Following Apple’s crackdown on mobile apps’ usage of IDFA (Identifier for Advertisers) – that is, it’s rejecting apps which are pulling the identifier for non-advertising related purposes – Appsfire is proposing an alternative solution. Called “OpenIDFA,” the technology allows for the type of tracking use cases that Apple’s ban could prevent, while still protecting end user privacy by offering built-in expiration that prevents the possibility of long-term tracking.
For background, starting last week, Apple began to reject apps that were pulling the IDFA identifier, but were not showing any ads. Likely, this is an effort to prevent apps from tracking their users and warehousing that data for a variety of purposes, ranging from retargeting campaigns to building user profiles. These are thing that Apple (and potentially the government’s regulatory bodies) could see as eroding user privacy.
But the change affects other common uses of the IDFA too. Publishers are the only ones who are supposed to access the IDFA, not advertisers. But because ad networks charge advertisers based on installs that are run by end users, the advertiser passes the identifier to the ad network for tracking purposes, explained a blog post by Tapstream about the rejections. This use case, apparently, may not be okay.
Also, as explained on the OpenIDFA Github page, “IDFA allegedly is ok for its initial intent: ad conversion tracking. Advanced advertising techniques, however, need to start tracking earlier, and therefore need the actual IDFA despite not showing an ad then and there.”
OpenIDFA, as it stands at launch, is designed to allow for a handful of specific advertising-related use cases which Apple’s changing policy could have otherwise affected, including:
- Server-side frequency capping: use OpenIDFA to minimize exposure of a given ad by counting how many times a given identifier (or a trio, see below) has been exposed to it.
- Conversion tracking: use OpenIDFA to record an impression, a click (tap) event, and then once the advertised app is installed and launched, match the current OpenIDFA to attribute the source.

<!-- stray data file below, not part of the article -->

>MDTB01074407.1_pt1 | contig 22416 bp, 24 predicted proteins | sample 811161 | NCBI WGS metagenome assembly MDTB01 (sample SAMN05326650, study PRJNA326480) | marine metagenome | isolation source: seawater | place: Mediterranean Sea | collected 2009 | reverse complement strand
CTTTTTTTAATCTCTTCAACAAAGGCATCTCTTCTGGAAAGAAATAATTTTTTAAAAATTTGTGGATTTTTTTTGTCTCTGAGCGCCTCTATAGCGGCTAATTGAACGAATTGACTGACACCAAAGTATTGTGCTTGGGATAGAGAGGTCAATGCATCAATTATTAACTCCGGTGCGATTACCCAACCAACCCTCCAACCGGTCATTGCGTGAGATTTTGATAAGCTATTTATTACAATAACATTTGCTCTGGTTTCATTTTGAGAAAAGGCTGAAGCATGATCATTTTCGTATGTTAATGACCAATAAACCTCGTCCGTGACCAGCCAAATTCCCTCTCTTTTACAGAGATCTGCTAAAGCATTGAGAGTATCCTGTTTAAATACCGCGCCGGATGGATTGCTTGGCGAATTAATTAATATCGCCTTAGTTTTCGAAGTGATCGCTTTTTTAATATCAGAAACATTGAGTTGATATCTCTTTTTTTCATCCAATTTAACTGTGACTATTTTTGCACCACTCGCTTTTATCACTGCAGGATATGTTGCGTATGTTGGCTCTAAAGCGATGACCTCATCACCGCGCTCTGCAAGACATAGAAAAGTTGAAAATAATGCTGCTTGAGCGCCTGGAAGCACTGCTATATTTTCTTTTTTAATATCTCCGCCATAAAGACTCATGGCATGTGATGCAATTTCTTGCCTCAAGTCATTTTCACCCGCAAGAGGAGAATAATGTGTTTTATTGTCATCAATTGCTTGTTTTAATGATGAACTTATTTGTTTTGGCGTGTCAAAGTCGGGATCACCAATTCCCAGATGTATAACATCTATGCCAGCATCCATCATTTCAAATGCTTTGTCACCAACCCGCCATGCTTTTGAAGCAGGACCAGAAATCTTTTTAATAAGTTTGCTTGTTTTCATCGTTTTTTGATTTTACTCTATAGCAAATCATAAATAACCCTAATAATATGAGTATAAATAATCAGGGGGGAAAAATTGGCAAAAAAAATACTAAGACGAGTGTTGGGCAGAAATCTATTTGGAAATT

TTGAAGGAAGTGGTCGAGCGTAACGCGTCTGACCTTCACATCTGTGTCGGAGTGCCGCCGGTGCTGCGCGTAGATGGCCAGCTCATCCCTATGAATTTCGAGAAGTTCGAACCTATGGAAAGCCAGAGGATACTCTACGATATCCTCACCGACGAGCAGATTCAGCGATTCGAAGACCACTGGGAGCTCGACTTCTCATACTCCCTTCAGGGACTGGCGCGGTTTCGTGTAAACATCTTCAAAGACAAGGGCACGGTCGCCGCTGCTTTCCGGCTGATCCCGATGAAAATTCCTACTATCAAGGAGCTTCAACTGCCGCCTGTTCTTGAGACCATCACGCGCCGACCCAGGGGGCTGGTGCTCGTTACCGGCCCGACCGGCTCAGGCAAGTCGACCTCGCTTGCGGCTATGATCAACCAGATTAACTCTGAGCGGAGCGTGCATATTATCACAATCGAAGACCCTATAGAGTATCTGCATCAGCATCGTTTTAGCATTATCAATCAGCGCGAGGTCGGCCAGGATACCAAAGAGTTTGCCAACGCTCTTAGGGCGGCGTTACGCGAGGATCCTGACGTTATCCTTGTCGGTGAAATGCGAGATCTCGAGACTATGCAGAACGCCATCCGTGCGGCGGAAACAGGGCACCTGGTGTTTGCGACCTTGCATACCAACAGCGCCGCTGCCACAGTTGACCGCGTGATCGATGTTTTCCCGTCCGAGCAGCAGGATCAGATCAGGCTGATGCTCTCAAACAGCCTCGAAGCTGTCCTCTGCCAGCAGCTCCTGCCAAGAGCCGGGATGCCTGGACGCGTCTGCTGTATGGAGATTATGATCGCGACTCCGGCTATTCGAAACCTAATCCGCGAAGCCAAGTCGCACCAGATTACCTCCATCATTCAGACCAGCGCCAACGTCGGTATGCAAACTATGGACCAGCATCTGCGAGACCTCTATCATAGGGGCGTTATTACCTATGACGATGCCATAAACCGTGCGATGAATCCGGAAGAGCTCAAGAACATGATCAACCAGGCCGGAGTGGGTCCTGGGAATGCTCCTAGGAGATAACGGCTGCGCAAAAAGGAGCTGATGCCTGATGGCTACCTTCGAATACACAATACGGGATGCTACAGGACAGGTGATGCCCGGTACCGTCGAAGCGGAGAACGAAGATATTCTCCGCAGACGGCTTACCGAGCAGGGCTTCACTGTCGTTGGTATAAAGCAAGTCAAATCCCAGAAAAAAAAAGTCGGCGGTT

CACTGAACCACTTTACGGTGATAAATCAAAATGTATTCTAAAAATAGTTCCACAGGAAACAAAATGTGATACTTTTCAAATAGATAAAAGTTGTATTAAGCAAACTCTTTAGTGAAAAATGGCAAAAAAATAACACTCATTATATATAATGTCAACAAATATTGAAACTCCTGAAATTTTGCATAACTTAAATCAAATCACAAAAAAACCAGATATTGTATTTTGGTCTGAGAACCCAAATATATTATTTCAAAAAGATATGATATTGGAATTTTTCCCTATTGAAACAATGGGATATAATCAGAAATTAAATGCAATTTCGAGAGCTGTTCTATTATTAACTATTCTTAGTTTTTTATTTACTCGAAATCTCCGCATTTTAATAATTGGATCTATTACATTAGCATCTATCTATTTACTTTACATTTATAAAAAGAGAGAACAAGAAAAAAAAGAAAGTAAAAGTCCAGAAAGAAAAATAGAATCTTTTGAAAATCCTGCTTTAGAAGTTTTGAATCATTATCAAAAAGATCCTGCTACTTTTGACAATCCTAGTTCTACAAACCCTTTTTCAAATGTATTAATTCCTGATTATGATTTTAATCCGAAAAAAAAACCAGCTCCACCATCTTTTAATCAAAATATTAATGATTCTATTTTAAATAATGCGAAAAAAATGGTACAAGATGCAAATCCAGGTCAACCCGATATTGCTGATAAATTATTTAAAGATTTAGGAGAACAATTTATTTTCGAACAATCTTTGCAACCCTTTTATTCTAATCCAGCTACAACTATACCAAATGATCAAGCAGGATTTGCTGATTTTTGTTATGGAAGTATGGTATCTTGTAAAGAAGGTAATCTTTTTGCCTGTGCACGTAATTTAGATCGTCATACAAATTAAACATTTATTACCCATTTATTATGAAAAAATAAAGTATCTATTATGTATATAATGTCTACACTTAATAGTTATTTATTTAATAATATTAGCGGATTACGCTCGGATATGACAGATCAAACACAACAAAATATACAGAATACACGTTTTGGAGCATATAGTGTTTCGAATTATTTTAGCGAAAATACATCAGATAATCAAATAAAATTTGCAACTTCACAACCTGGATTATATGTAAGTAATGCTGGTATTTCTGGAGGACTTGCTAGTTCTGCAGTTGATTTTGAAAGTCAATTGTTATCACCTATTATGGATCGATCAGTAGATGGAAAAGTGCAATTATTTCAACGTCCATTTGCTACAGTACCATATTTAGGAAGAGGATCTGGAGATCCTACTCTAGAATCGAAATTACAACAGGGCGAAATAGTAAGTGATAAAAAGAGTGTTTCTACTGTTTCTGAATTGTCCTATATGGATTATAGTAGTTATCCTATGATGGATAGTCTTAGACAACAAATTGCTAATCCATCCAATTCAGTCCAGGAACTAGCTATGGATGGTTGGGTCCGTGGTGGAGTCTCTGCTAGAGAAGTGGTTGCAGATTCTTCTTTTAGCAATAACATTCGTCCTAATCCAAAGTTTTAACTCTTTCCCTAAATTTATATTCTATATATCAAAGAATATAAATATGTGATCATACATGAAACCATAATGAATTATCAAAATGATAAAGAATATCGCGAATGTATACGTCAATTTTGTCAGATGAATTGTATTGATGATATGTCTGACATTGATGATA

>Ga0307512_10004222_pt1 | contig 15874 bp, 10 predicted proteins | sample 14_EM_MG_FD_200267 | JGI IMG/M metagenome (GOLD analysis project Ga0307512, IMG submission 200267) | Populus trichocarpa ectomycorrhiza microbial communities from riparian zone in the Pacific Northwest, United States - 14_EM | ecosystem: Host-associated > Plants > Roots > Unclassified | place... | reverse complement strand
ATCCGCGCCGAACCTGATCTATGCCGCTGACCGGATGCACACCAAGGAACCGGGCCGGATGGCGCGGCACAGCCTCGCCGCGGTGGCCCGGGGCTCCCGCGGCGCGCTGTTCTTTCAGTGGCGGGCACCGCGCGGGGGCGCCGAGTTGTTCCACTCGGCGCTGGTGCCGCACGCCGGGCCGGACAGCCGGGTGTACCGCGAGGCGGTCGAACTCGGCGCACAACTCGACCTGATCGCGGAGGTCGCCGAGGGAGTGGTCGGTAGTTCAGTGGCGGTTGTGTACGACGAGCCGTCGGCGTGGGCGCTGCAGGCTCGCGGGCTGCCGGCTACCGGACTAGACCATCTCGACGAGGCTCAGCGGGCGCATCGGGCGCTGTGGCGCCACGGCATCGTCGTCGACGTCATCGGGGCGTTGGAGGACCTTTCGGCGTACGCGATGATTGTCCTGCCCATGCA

- Pre-impression event tracking for re-engagement and re-targeting: use OpenIDFA to track e-commerce events inside the advertiser app; then match the OpenIDFA on the publisher’s side to present a higher impact advertisement.
Or, if you’re just following the news a high-level, OpenIDFA is aiming to offer a way for publishers and ad professionals to continue to perform various tasks surrounding ad tracking, while still taking into account the need for consumer privacy.
In Apple’s world, users are able to reset their device’s Advertising Identifier at any time, but it’s an option in iOS’s Settings many users are unaware of, or don’t understand. With OpenIDFA, there’s built-in expiration which prevents data hoarding and long-term tracking – the very real privacy concerns Apple is presumably trying to address with its policy changes. OpenIDFA can only be accessed by those that call it within a day, making it more ephemeral than Apple’s counterpart, while respectful of Apple’s (supposed) intent surrounding these recent changes.
The OpenIDFA technology itself is free to use, interoperable, decentralized, but is not open source. Instead, it’s distributed under the Creative Commons license (Attribution BY + NoDerivatives ND).
Yann Lechelle, Appsfire’s co-founder and CTO, thought up OpenIDFA “over a few sleepless nights,” and has now shared his creation on Github.
Appsfire, you may recall, has a history of quickly shipping solutions to the developer and advertising community following Apple policy changes to serve as interim solutions. For instance, it rolled out OpenUDID back in 2011 after Apple’s decision to phase out usage of this more unique identifier. A number of mobile ad companies soon supported the technology, and later Apple released its own solutions, with IDFV (Vendor ID) and IDFA.